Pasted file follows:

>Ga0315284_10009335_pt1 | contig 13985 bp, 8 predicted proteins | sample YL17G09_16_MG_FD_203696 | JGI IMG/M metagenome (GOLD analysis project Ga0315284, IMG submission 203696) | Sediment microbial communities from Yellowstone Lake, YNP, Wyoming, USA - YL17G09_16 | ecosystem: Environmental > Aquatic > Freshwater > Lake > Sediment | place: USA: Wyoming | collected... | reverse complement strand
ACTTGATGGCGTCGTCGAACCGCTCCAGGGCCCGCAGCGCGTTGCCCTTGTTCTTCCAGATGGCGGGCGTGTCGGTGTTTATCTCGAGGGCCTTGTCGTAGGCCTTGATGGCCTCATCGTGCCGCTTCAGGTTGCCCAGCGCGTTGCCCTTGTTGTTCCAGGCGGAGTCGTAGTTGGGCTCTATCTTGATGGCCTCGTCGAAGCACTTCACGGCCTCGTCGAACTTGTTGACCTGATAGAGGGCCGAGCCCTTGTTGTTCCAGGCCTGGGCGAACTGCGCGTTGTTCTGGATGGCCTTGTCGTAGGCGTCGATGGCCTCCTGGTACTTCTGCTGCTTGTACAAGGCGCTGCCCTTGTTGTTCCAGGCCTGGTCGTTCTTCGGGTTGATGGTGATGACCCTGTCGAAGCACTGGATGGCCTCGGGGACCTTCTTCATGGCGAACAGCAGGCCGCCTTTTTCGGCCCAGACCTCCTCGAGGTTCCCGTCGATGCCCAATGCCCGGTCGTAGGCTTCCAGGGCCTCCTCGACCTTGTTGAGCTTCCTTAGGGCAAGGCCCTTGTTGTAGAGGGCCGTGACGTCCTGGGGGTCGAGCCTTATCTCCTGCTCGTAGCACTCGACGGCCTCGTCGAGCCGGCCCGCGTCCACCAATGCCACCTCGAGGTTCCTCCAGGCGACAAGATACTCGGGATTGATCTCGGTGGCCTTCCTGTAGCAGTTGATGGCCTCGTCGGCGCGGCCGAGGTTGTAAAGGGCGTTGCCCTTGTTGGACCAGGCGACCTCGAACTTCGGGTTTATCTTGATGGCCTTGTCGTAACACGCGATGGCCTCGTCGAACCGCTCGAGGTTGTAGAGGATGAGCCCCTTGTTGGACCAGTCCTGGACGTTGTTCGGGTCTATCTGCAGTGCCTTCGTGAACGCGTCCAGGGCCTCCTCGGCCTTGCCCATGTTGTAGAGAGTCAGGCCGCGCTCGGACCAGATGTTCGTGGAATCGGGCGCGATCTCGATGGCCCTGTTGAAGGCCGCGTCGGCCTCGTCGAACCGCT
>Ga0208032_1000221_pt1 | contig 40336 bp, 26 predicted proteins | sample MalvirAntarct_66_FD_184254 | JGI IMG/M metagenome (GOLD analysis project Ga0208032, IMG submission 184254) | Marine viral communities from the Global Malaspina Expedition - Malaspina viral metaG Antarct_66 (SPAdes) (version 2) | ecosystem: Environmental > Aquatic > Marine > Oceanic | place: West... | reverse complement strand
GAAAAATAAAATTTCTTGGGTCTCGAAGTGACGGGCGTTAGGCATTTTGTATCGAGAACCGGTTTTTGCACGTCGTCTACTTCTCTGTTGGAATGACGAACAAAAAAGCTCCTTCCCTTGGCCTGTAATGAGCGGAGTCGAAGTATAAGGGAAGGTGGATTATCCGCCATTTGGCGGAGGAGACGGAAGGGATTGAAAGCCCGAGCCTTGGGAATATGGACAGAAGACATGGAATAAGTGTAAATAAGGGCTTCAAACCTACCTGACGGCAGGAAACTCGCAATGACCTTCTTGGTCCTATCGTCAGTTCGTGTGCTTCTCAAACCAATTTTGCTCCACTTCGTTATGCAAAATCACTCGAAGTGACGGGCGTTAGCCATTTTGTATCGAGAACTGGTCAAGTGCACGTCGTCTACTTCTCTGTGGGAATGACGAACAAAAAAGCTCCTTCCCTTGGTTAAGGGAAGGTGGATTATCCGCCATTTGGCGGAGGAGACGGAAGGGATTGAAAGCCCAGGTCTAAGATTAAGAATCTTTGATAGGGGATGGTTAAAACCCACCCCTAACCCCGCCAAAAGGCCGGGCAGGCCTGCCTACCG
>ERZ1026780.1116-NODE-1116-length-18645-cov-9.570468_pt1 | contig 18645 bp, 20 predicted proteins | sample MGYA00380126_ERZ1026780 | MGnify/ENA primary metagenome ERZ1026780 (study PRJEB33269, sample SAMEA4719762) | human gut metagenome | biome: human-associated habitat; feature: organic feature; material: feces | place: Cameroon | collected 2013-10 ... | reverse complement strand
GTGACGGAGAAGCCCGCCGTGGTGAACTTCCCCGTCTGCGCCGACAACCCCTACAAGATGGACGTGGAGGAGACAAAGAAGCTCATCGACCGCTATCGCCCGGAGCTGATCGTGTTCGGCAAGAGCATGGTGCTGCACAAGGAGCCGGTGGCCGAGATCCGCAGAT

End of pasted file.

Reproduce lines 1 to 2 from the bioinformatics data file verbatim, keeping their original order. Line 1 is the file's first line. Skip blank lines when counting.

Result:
>Ga0315284_10009335_pt1 | contig 13985 bp, 8 predicted proteins | sample YL17G09_16_MG_FD_203696 | JGI IMG/M metagenome (GOLD analysis project Ga0315284, IMG submission 203696) | Sediment microbial communities from Yellowstone Lake, YNP, Wyoming, USA - YL17G09_16 | ecosystem: Environmental > Aquatic > Freshwater > Lake > Sediment | place: USA: Wyoming | collected... | reverse complement strand
ACTTGATGGCGTCGTCGAACCGCTCCAGGGCCCGCAGCGCGTTGCCCTTGTTCTTCCAGATGGCGGGCGTGTCGGTGTTTATCTCGAGGGCCTTGTCGTAGGCCTTGATGGCCTCATCGTGCCGCTTCAGGTTGCCCAGCGCGTTGCCCTTGTTGTTCCAGGCGGAGTCGTAGTTGGGCTCTATCTTGATGGCCTCGTCGAAGCACTTCACGGCCTCGTCGAACTTGTTGACCTGATAGAGGGCCGAGCCCTTGTTGTTCCAGGCCTGGGCGAACTGCGCGTTGTTCTGGATGGCCTTGTCGTAGGCGTCGATGGCCTCCTGGTACTTCTGCTGCTTGTACAAGGCGCTGCCCTTGTTGTTCCAGGCCTGGTCGTTCTTCGGGTTGATGGTGATGACCCTGTCGAAGCACTGGATGGCCTCGGGGACCTTCTTCATGGCGAACAGCAGGCCGCCTTTTTCGGCCCAGACCTCCTCGAGGTTCCCGTCGATGCCCAATGCCCGGTCGTAGGCTTCCAGGGCCTCCTCGACCTTGTTGAGCTTCCTTAGGGCAAGGCCCTTGTTGTAGAGGGCCGTGACGTCCTGGGGGTCGAGCCTTATCTCCTGCTCGTAGCACTCGACGGCCTCGTCGAGCCGGCCCGCGTCCACCAATGCCACCTCGAGGTTCCTCCAGGCGACAAGATACTCGGGATTGATCTCGGTGGCCTTCCTGTAGCAGTTGATGGCCTCGTCGGCGCGGCCGAGGTTGTAAAGGGCGTTGCCCTTGTTGGACCAGGCGACCTCGAACTTCGGGTTTATCTTGATGGCCTTGTCGTAACACGCGATGGCCTCGTCGAACCGCTCGAGGTTGTAGAGGATGAGCCCCTTGTTGGACCAGTCCTGGACGTTGTTCGGGTCTATCTGCAGTGCCTTCGTGAACGCGTCCAGGGCCTCCTCGGCCTTGCCCATGTTGTAGAGAGTCAGGCCGCGCTCGGACCAGATGTTCGTGGAATCGGGCGCGATCTCGATGGCCCTGTTGAAGGCCGCGTCGGCCTCGTCGAACCGCT